Welcome to Bargain or Just Cheap? This series will review budget friendly knives in a short format. All of the knives will cost less than $50 (in most cases, much less) and will be purchased out of my own pocket. I’ll buy them, carry them, and use them in an attempt to determine if the knife is a bargain or just cheap.


I’ve been carrying and using a Kershaw Emerson CQC-4K mostly because I was able to purchase it for $15. The ultra-low price was my initial attraction to it. It is one of the lowest priced options in the already very budget friendly line of Emerson designed Kershaw produced knives.

Specs:

Lock: Frame Lock

Pocket Clip: Reversible, Tip up only

Steel: 8Cr14MoV

Handle: Textured G-10 front, 410 steel back

Blade length: 3.25 in.

Closed length: 4.2 in.

Open length: 7.4 in.

Weight: 4.1 oz.

Observations from Use

There is a lot to like here. The size is great for EDC – plenty of blade for most EDC tasks, a long enough handle to support four fingers without crowding, and its very pocketable. The Emerson designed Wave Opening Feature works and is a great feature to have. The spear point blade has some belly, plenty of straight edge, and a useful point. The handle is comfortable in the hand. I find that it is also a good looking knife.

8Cr14MoV steel is a budget steel. It performs similarly to AUS-8. It is a stainless steel that sharpens easily. It lacks the edge holding ability of super steels but I find it completely acceptable. It is a solid, budget friendly steel and Kershaw seems to do well with it.

The lock on my example is very good. It locks up somewhat early so there is room for it to wear in and it does pass a spine whack test. The lock bar doesn’t stick and the detent is fairly strong and positive.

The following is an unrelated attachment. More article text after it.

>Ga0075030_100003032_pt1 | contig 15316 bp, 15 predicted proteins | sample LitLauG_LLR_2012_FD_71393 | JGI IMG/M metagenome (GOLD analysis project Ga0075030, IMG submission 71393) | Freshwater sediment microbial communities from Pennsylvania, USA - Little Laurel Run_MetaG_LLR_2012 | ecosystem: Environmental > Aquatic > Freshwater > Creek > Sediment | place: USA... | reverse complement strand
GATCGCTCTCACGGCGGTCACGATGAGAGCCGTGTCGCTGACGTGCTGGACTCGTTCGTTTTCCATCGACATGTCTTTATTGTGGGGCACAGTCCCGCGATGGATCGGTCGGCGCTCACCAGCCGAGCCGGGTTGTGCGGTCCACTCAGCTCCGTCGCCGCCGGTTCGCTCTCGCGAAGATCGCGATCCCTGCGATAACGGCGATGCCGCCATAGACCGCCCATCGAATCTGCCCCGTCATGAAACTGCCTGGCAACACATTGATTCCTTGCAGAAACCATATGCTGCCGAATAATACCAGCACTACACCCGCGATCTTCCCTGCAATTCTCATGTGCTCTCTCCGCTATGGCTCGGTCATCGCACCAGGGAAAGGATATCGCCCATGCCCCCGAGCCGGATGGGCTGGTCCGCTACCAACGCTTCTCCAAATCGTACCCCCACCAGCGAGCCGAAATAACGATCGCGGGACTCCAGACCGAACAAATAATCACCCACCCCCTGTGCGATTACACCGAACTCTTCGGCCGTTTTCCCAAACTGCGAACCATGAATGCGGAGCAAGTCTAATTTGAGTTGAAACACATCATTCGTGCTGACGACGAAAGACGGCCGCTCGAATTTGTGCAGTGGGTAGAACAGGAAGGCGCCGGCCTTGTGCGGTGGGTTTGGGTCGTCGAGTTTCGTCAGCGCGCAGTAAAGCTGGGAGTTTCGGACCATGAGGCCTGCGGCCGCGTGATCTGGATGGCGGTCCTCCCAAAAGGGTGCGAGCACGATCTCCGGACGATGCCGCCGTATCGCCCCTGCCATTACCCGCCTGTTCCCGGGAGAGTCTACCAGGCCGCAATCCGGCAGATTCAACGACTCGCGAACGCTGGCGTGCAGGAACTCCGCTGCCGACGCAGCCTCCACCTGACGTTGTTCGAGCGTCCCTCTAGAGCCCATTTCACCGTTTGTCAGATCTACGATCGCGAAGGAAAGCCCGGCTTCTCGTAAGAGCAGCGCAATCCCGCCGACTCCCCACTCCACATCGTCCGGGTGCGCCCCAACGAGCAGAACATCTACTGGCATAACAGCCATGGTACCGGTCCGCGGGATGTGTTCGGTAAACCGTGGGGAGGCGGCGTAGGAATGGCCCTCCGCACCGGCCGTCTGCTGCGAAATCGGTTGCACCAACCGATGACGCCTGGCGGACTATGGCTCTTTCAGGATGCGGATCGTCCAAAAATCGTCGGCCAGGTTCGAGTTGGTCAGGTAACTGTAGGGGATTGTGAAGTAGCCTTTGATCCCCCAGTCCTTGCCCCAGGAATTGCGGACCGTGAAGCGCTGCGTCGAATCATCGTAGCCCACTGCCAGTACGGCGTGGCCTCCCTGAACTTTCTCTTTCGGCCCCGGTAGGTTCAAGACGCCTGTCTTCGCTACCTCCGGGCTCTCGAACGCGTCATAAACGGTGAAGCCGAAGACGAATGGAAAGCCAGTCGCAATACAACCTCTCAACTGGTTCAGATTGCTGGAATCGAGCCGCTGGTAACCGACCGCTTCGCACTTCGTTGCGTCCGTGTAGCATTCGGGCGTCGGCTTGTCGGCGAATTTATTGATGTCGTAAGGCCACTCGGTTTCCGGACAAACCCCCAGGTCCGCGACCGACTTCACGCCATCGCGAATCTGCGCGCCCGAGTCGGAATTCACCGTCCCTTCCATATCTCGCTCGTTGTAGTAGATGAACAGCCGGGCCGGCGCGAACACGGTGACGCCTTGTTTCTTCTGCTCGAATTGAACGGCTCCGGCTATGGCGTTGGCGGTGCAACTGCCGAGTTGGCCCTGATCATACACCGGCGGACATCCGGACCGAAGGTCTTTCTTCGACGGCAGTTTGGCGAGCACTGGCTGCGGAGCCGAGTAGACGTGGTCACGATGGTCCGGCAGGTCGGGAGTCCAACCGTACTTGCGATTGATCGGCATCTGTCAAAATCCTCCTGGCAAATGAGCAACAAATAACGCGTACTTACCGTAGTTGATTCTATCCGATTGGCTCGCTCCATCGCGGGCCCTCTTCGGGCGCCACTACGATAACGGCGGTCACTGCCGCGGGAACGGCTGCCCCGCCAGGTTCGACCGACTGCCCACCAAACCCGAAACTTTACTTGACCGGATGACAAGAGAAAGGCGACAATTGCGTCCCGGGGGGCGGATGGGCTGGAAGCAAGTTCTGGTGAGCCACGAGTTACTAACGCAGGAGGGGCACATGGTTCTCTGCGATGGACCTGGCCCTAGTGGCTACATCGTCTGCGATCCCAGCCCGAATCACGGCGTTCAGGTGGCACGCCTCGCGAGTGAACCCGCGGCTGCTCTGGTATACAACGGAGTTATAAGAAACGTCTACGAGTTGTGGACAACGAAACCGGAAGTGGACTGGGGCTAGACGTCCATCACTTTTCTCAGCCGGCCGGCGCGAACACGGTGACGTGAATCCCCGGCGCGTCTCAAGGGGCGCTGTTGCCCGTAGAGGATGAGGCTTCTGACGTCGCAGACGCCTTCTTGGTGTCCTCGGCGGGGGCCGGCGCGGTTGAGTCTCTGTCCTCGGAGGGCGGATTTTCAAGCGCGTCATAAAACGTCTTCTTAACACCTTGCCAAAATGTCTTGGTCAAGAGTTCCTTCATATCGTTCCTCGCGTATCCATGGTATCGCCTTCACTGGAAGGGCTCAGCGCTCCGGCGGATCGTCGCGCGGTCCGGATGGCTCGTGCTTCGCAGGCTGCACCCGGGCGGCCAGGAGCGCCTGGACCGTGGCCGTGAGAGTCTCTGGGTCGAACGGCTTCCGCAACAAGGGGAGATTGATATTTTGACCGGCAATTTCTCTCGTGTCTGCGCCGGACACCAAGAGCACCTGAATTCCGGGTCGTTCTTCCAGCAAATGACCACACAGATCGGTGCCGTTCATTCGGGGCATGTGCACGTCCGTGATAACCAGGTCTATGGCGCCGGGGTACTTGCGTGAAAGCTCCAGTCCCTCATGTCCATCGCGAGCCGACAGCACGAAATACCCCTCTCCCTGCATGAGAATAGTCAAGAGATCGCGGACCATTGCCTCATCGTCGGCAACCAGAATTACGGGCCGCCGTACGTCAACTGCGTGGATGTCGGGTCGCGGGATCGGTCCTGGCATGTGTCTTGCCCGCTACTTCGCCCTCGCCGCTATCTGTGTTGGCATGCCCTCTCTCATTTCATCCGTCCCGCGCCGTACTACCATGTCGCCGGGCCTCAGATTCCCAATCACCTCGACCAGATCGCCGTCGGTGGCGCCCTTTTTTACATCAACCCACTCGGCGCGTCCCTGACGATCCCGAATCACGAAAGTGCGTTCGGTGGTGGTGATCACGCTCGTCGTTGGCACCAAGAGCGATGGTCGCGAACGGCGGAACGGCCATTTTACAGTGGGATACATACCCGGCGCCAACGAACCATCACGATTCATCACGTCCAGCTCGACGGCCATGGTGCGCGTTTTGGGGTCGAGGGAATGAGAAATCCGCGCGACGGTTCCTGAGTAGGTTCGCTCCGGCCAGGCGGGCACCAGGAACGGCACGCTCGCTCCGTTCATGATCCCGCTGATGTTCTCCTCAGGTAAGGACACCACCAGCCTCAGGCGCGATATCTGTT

Unfortunately, there are some things about this knife that I don’t like. It is heavy for its size due to it’s thick 410 steel lock bar side and a full steel liner under the G-10 handle scale. The thumb disk doesn’t line up well with the relief cut in the handle making it difficult to access. Finally, the primary grind on this knife is a short, hollow grind that leaves the edge fairly thick. It cuts reasonably well but not as well as it could with a higher primary grind.

Bargain or Just Cheap?

If you like Emerson Wave Openers like me, you won’t find a cheaper one, especially with real G-10 handle scales. Unfortunately, the strange spacial relationship between the relief cut in the handle and the thumb disk strikes me as an avoidable design flaw with a very noticeable impact on how easy you can open the knife.

This knife might be a bargain when it can be found around $15-$18 but other than that I’ll say… Just Cheap. If you are going to spend over $20, I would pass unless you are drawn to its smaller size in relation to other Kershaw Emerson models. I think there are better, but larger, options in the Kershaw Emerson line like the CQC-6K which I will review at a later date.

All of the knives for this series will be purchased by me on Amazon: Kershaw Emerson CQC-4K


Do you have a favorite affordable knife? Let us know about it in the comments!

Hard Point Equipment MantiCuda Mountain Man

Hard Point Equipment has introduced a number of new variations of their MantiCuda knife including a new no-frills, budget version called the MantiCuda Mountain Man. This version has all the same dimensions and functionality of the MantiCuda SRT including the G-10 handle slabs and 80CrV2 steel but it lacks the coating. It comes with a more affordable parkerized finish instead.

You can check out the MantiCuda Mountain Man along with the other MantiCuda variants at FistKnife.com.

Bargain or Just Cheap? – Real Steel H6-S1

Welcome to Bargain or Just Cheap? This series will review budget friendly knives for a variety of uses in a short format. All of the knives will cost less than $50 (in most cases, much less) and will be purchased out of my own pocket. I’ll buy them, carry them, and use them in an attempt to determine if the knife is a bargain or just cheap.


I have always been very leery of Chinese knife manufacturers due to their historically poor quality and penchant for knock-off designs. A friend cautioned me about throwing the baby out with the bath water and introduced me to a several Chinese knife manufacturers that are worth a look. One such manufacturer is Real Steel and their H6-S1 is the subject of today’s edition of Bargain or Just Cheap?.